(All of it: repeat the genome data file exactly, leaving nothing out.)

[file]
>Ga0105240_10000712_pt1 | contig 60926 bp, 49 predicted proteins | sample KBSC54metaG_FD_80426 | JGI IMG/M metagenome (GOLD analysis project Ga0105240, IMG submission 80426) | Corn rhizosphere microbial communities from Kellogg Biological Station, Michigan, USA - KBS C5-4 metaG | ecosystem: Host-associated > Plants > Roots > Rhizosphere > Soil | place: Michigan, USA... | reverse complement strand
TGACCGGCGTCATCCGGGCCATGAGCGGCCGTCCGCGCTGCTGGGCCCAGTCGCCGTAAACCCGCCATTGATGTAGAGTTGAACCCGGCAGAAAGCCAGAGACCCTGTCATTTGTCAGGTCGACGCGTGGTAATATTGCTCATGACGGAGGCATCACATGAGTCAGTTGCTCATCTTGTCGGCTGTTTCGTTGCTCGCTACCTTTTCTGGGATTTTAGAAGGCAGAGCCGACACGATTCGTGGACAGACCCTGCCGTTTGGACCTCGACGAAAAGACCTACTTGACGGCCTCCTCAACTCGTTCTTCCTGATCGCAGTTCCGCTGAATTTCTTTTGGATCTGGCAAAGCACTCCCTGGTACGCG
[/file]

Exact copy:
>Ga0105240_10000712_pt1 | contig 60926 bp, 49 predicted proteins | sample KBSC54metaG_FD_80426 | JGI IMG/M metagenome (GOLD analysis project Ga0105240, IMG submission 80426) | Corn rhizosphere microbial communities from Kellogg Biological Station, Michigan, USA - KBS C5-4 metaG | ecosystem: Host-associated > Plants > Roots > Rhizosphere > Soil | place: Michigan, USA... | reverse complement strand
TGACCGGCGTCATCCGGGCCATGAGCGGCCGTCCGCGCTGCTGGGCCCAGTCGCCGTAAACCCGCCATTGATGTAGAGTTGAACCCGGCAGAAAGCCAGAGACCCTGTCATTTGTCAGGTCGACGCGTGGTAATATTGCTCATGACGGAGGCATCACATGAGTCAGTTGCTCATCTTGTCGGCTGTTTCGTTGCTCGCTACCTTTTCTGGGATTTTAGAAGGCAGAGCCGACACGATTCGTGGACAGACCCTGCCGTTTGGACCTCGACGAAAAGACCTACTTGACGGCCTCCTCAACTCGTTCTTCCTGATCGCAGTTCCGCTGAATTTCTTTTGGATCTGGCAAAGCACTCCCTGGTACGCG